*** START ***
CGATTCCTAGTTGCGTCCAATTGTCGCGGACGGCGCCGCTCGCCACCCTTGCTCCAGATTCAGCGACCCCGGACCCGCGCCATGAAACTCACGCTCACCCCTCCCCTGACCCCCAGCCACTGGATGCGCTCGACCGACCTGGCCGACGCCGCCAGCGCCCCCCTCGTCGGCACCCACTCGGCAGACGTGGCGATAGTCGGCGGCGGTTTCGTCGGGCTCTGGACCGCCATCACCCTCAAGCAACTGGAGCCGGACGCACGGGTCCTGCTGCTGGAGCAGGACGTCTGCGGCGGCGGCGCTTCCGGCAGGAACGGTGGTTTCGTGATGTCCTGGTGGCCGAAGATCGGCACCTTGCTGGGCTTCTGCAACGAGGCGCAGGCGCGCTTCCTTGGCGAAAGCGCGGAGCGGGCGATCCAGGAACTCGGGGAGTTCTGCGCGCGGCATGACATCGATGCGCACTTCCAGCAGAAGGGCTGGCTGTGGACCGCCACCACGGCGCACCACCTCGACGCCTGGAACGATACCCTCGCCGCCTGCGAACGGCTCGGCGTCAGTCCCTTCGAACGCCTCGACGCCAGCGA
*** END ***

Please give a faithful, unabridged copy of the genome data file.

CGATTCCTAGTTGCGTCCAATTGTCGCGGACGGCGCCGCTCGCCACCCTTGCTCCAGATTCAGCGACCCCGGACCCGCGCCATGAAACTCACGCTCACCCCTCCCCTGACCCCCAGCCACTGGATGCGCTCGACCGACCTGGCCGACGCCGCCAGCGCCCCCCTCGTCGGCACCCACTCGGCAGACGTGGCGATAGTCGGCGGCGGTTTCGTCGGGCTCTGGACCGCCATCACCCTCAAGCAACTGGAGCCGGACGCACGGGTCCTGCTGCTGGAGCAGGACGTCTGCGGCGGCGGCGCTTCCGGCAGGAACGGTGGTTTCGTGATGTCCTGGTGGCCGAAGATCGGCACCTTGCTGGGCTTCTGCAACGAGGCGCAGGCGCGCTTCCTTGGCGAAAGCGCGGAGCGGGCGATCCAGGAACTCGGGGAGTTCTGCGCGCGGCATGACATCGATGCGCACTTCCAGCAGAAGGGCTGGCTGTGGACCGCCACCACGGCGCACCACCTCGACGCCTGGAACGATACCCTCGCCGCCTGCGAACGGCTCGGCGTCAGTCCCTTCGAACGCCTCGACGCCAGCGA